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The 1977 Dodge Power Wagon W200 Specs

by Christopher Rogers

Introduced after World War II, by 1977 the Dodge Power Wagon had evolved into a light-duty, four-wheel-drive pickup truck. Available in three trim levels, the W200 shared many features with the Dodge Ramcharger pickup and the Warlock, a factory-ordered trick truck.

Engine

A 215-cc six-cylinder engine powered the standard, two-door civilian Power Wagon. A 318-cc V-8 engine was an available upgrade. Both engines were mated to a three- or four-speed manual transmission. All Power Wagon models could be outfitted with automatic transmissions.

Specifications

Capable of handling a payload of 6,481 lbs., Power Wagons sat on a 126-inch wheelbase and featured rugged 10- by 15-inch tires. A military version of the W200, the M880, was a 1-1/4-ton light-duty truck with a standard V-8 engine, a two-speed full-time transfer case, an automatic transmission, Dana axles and four-wheel drum brakes. All Power Wagons had full-time four-wheel drive, which Dodge later switched to part-time.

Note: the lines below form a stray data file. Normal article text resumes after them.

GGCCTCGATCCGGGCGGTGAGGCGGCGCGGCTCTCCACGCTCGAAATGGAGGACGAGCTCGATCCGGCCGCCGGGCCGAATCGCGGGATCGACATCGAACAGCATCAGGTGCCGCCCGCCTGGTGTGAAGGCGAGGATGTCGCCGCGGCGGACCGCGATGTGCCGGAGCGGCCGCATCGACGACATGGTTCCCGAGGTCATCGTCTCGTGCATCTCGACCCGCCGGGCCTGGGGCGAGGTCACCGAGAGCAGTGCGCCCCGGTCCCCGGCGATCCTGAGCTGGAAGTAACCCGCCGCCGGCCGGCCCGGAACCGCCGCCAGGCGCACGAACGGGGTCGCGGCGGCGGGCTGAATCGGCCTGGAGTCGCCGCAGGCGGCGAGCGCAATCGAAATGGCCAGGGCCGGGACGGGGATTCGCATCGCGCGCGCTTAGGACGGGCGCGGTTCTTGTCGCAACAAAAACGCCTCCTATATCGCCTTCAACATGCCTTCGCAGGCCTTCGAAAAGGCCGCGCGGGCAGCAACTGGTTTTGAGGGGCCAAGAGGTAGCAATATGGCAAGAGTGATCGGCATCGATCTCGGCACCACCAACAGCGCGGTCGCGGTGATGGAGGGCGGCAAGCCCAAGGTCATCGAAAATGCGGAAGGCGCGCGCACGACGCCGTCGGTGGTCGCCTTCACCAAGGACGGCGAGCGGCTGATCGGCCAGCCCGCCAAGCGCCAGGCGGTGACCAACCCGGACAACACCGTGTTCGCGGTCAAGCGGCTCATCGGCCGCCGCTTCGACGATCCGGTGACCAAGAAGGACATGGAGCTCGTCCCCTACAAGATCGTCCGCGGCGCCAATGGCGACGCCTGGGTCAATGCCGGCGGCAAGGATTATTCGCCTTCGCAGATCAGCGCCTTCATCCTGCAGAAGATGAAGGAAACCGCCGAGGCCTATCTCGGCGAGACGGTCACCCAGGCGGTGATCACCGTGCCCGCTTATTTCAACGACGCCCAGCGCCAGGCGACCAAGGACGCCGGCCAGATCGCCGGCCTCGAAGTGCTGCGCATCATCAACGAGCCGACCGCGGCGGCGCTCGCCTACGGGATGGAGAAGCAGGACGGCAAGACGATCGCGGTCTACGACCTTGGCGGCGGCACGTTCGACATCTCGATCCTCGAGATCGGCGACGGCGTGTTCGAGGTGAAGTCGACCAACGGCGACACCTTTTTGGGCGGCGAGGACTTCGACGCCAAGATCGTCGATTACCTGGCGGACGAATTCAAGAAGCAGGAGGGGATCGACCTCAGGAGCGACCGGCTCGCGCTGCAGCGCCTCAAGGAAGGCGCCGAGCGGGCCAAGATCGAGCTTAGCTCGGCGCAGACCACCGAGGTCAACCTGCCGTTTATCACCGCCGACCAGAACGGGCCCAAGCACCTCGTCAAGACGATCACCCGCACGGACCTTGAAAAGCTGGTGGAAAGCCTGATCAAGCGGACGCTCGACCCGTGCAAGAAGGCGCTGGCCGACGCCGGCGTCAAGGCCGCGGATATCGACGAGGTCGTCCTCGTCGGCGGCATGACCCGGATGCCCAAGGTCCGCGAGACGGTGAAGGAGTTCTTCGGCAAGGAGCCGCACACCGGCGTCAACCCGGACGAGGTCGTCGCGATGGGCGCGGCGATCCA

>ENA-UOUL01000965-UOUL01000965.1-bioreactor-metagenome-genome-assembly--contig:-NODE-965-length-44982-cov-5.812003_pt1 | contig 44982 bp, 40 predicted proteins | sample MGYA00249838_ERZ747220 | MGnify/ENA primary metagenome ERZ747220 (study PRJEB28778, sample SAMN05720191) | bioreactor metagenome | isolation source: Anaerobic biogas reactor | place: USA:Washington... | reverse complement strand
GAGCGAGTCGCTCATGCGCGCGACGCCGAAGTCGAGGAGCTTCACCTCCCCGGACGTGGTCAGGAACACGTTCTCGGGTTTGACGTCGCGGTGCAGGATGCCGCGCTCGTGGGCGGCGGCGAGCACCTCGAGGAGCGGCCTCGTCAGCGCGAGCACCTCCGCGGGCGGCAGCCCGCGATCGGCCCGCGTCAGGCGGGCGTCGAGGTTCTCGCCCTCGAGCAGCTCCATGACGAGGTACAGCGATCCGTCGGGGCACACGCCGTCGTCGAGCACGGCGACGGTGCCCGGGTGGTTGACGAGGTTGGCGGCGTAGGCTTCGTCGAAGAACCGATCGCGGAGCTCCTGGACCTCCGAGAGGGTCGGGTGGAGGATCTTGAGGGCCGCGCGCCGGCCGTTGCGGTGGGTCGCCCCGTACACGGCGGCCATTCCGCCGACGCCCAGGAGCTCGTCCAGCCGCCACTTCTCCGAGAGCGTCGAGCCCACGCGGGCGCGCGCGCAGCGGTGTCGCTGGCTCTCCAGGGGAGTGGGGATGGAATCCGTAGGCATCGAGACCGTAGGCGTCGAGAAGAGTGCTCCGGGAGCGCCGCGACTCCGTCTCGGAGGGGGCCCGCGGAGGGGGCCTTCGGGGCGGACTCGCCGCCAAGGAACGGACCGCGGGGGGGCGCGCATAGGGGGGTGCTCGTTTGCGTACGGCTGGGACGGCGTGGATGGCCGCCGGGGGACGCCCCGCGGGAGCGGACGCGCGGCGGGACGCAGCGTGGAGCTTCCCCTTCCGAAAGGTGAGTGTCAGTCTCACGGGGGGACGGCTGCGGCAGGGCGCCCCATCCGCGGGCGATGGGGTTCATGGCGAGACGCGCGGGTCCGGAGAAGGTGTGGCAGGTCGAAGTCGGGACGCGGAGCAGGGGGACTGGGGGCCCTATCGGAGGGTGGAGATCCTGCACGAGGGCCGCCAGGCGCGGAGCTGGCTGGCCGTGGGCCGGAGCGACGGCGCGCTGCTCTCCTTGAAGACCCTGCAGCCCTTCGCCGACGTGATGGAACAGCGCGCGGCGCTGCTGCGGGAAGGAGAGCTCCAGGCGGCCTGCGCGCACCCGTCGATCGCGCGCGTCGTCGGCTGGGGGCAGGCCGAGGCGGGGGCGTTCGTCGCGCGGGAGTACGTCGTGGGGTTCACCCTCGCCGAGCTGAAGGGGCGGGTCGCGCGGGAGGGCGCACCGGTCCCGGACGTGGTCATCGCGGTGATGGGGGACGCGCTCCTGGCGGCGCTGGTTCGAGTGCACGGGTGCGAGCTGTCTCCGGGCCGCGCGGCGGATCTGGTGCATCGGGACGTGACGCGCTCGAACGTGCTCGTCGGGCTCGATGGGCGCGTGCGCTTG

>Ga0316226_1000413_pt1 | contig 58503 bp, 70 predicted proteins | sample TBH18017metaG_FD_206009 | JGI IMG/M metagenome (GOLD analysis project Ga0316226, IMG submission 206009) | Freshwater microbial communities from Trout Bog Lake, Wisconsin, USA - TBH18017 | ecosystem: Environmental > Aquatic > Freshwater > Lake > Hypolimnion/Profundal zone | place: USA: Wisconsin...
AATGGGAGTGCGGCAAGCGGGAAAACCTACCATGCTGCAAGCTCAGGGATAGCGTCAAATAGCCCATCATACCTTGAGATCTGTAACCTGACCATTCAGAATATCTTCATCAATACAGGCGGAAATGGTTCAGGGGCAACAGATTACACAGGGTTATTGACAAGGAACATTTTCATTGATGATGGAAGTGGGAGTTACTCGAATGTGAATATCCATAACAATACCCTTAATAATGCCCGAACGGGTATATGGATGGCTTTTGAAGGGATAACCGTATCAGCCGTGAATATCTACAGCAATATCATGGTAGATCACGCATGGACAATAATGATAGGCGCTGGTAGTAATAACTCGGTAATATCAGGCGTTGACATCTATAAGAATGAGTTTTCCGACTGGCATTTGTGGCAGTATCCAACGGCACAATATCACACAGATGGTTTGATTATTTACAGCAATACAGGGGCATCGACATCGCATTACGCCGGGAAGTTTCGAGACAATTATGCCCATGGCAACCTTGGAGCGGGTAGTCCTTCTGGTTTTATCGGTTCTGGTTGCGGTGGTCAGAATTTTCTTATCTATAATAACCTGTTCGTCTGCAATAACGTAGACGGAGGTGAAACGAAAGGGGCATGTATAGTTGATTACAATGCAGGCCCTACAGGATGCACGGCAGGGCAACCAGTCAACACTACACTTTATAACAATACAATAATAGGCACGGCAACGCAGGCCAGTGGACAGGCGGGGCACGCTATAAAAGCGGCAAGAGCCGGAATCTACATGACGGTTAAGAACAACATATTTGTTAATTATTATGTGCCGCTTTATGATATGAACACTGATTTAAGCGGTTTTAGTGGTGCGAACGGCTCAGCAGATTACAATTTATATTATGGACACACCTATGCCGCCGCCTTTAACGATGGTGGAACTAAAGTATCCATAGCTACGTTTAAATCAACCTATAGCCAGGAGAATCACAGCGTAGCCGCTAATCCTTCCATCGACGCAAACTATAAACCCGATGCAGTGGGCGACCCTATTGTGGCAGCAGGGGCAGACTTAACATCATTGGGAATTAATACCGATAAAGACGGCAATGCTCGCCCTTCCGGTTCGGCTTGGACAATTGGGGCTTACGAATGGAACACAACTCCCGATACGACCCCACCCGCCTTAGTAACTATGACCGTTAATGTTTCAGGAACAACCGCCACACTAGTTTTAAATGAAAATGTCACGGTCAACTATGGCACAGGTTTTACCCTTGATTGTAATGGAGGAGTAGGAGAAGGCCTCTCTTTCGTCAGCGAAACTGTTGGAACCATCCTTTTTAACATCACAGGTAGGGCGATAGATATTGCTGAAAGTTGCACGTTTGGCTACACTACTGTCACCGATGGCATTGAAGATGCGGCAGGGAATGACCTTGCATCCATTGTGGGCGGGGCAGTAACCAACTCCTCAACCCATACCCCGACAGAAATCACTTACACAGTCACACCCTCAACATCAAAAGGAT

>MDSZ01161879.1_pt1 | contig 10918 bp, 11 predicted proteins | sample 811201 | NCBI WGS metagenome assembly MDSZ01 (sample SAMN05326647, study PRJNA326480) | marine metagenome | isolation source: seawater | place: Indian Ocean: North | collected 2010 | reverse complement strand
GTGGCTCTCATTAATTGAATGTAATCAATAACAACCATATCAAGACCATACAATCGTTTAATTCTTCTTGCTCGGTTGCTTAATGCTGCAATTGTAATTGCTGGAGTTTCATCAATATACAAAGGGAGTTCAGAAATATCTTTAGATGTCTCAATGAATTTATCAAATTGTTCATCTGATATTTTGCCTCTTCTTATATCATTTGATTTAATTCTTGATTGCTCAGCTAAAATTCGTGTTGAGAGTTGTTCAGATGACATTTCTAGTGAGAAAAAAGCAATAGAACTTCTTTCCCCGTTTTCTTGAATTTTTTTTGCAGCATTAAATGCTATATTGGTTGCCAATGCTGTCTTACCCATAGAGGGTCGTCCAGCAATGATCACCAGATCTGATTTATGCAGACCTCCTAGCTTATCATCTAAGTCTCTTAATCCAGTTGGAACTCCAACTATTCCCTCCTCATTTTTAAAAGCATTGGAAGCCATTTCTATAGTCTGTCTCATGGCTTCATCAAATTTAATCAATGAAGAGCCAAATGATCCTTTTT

Trim Levels

Available in Custom, Adventurer and Adventurer SE trim levels, all Power Wagons included two-tone instrument panels, a new grille with rectangular lights and upper-body side molding. Available exterior colors were Black, Dark Green Metallic or Bright Red with gold pinstripes. The 1976 Dodge Warlock was a Power Wagon show vehicle that featured fat tires, bucket seats and oak sideboards. The Warlock was released as a distinct model in 1977.

Macho Package

As part of its "Adult Toys" lineup, Dodge offered a "Macho Package." This package included sporty, chrome-disc or painted-spoke wheels, special paint treatments and custom interiors. With yellow decal stripes, Macho packages offered eight special body colors, as well as black low-gloss hood, cab roof and lower body panels. Dodge applied a Power Wagon decal to the lower body in Super Graphics and installed a 3-inch roll bar in the pickup bed.

About the Author

Based in Boston, Christopher Rogers has been writing arts and technology articles since 1995. His work has appeared in "The Boston Book Review" and on HappyPuppy and Games.com. Rogers was a visiting James Joyce Scholar at Shakespeare & Company's Bloomsday celebrations in Paris. He has studied psychology, comparative literature and philosophy.

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